Love Hurts: Romeo + Juliet At the Coolidge

Nikki Emma ‘25 / Emertainment Monthly Staff Writer

Every Emerson student’s favorite local theater, the Coolidge Corner in Brookline, recently screened Baz Lurhmann’s Romeo + Juliet. The film shown as part of the theater’s “love hurts” series, drew in a large crowd despite its original release being back in 1996. The film has become a cult classic since its release with viewers usually being torn between hating it or adoring it. The campy modern style of the film combined with the usage of the original old English from the story has sparked these extremely divisive reviews. The audience who went to see it on the big screen seemed to be in favor of the film, having numerous conversations while exiting the theater trashing those who dislike it. 

One aspect of the film that is less controversial is the cinematography, which was created by Donald McAlpine and is generally agreed upon as one of the best traits of this film. Seeing these images on the big screen, as they were intended to be viewed, is an amazing experience for audiences. The array of wide shots showing surrealist locations were particularly beautiful on a large screen. Furthermore, seeing this film in theaters added to its campy style. Audiences were almost forced to pay attention to kooky transitions and bizarre shots that they may have missed if viewing the film on a television screen.

One of the most out-there scenes is one where Romeo (Leonardo DiCaprio) heads to a party at Juliet’s (Claire Dane) home. Having taken ecstasy in the scene prior, of course, to add to the absolute insanity of this film based on the Shakespeare story from the 16th century, Romeo stumbles around the party. A disorienting montage follows, combining bright lights, fast-paced editing, and wild sound effects. Mercutio (Harrold Perrineau) also performs in drag as the camera dizzyingly pans around DiCaprio. This scene, with so many small but beautifully-insane details, is one that demands to be viewed in all of its glory on the big screen. The lighting in this film, typically more toned down than the camera work, is also beautiful. On the big screen, one can view every little detail – with gorgeous backlight being a common theme.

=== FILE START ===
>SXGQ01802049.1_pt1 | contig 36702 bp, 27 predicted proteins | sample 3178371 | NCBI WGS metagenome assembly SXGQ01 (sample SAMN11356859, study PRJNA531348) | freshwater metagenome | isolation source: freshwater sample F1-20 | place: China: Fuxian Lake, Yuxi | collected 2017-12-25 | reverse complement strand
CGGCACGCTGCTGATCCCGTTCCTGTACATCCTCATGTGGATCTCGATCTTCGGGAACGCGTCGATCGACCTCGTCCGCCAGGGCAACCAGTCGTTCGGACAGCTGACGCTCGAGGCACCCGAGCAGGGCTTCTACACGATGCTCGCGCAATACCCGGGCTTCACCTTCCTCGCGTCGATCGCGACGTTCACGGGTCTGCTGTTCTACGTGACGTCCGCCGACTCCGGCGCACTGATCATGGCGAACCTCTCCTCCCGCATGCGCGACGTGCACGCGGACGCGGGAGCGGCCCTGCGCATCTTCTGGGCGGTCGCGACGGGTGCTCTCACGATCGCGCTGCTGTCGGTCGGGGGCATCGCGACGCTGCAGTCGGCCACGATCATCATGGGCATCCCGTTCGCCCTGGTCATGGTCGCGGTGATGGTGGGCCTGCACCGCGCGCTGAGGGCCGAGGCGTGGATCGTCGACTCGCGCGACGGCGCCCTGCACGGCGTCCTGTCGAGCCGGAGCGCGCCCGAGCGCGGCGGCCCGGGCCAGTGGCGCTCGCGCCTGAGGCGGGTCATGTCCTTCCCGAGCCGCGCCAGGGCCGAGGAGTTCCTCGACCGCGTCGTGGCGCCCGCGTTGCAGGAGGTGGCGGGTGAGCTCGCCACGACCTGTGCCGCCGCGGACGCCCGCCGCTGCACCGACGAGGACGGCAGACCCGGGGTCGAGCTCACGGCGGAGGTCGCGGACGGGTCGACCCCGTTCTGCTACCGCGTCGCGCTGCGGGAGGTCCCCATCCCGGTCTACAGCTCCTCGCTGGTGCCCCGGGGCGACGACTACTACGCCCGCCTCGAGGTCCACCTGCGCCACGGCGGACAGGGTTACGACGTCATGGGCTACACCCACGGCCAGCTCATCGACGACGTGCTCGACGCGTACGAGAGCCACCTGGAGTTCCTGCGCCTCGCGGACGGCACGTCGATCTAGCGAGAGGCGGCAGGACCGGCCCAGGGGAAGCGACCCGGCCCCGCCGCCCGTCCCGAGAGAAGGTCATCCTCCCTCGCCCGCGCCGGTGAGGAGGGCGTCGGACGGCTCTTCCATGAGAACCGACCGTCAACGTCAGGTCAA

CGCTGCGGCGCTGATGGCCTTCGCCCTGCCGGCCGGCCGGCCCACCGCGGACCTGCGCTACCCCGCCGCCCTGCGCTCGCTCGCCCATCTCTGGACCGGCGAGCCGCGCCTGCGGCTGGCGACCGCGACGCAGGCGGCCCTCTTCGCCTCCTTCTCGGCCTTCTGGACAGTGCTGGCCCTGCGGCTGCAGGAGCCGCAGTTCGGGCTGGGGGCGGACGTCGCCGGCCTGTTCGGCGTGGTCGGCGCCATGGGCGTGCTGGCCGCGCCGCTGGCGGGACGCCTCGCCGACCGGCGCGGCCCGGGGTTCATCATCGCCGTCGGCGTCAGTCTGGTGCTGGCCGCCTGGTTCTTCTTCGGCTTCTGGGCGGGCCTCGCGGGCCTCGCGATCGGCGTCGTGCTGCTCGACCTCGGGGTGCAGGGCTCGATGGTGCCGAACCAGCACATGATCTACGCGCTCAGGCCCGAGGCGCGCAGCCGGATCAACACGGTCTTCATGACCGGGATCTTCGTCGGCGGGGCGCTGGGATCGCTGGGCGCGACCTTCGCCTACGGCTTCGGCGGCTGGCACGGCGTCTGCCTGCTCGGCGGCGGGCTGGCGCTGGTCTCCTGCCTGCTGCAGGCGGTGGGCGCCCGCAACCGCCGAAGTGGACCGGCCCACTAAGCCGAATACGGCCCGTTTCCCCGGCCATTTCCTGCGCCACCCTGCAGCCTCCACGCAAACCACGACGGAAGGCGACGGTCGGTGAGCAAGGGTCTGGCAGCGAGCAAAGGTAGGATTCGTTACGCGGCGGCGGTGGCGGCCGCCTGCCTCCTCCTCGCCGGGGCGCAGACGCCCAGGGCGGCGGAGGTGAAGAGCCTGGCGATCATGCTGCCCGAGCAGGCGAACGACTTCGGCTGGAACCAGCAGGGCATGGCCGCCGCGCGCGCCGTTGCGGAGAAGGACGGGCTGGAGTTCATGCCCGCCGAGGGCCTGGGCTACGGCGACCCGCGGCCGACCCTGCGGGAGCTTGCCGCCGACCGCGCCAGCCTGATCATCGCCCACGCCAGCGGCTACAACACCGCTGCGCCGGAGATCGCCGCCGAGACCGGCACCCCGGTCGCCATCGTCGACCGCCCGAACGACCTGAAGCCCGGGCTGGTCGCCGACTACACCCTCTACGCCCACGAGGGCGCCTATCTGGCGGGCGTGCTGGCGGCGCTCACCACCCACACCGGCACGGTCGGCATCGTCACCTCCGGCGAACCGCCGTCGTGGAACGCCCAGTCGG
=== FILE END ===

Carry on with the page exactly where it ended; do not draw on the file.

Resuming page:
Another element of this film that is also less controversial is Leonardo DiCaprio’s performance. In 1996, when this film was released DiCaprio had yet to become a major star as a result of James Cameron’s massively successful Titanic. Having starred in smaller films such as What’s Eating Gilbert Grape and The Basketball Diaries, DiCaprio was still a fairly unknown but well-respected actor at the time of this release. In this film, he truly cemented himself as being capable to possess the long and respected career he has had today. The story itself, crafted in the 16th century is largely unrealistic, not using the strategies of narrative casualty that modern media employs.

Despite this, DiCaprio does a fantastic job of convincing audiences that despite the lack of realism in the story, his character’s emotions are genuine. In particular, there is a famed scene where Romeo and Juliet stare at each other through a fish tank. In this scene, DiCaprio excels at convincing viewers that he has experienced “love at first sight.” Another fantastic moment from the actor comes from the moment where Romeo learns that Juliet has “died.” It seems that DiCaprio used the knowledge that audiences know the tragic ending that is to follow to ensure the emotional impact of this scene is felt by audiences. The raw emotion he provides in this scene makes it clear to audiences that this modern take on the play will not subvert the tragic ending of the original play. DiCaprio’s anger as he begs to the sky for Juliet to come back makes it clear that his character will no longer behave rationally, cementing the tragic ending audiences expect. 

Baz Lurhmann’s Romeo + Juliet is a film that quite literally demands audience attention for its entire two-hour runtime and viewing it on the screen is by far the most enticing way to experience it. (Plus there is the added benefit of seeing young Leonardo DiCaprio in theaters once again)

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